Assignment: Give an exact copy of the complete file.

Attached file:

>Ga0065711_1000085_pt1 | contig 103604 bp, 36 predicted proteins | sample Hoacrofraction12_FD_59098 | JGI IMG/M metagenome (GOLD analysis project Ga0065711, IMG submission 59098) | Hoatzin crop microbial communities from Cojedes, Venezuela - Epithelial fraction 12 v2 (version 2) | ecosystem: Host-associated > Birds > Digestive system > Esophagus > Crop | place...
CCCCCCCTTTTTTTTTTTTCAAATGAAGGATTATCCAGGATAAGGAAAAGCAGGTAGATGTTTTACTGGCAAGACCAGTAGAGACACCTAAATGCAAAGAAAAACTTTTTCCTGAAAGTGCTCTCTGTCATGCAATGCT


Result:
>Ga0065711_1000085_pt1 | contig 103604 bp, 36 predicted proteins | sample Hoacrofraction12_FD_59098 | JGI IMG/M metagenome (GOLD analysis project Ga0065711, IMG submission 59098) | Hoatzin crop microbial communities from Cojedes, Venezuela - Epithelial fraction 12 v2 (version 2) | ecosystem: Host-associated > Birds > Digestive system > Esophagus > Crop | place...
CCCCCCCTTTTTTTTTTTTCAAATGAAGGATTATCCAGGATAAGGAAAAGCAGGTAGATGTTTTACTGGCAAGACCAGTAGAGACACCTAAATGCAAAGAAAAACTTTTTCCTGAAAGTGCTCTCTGTCATGCAATGCT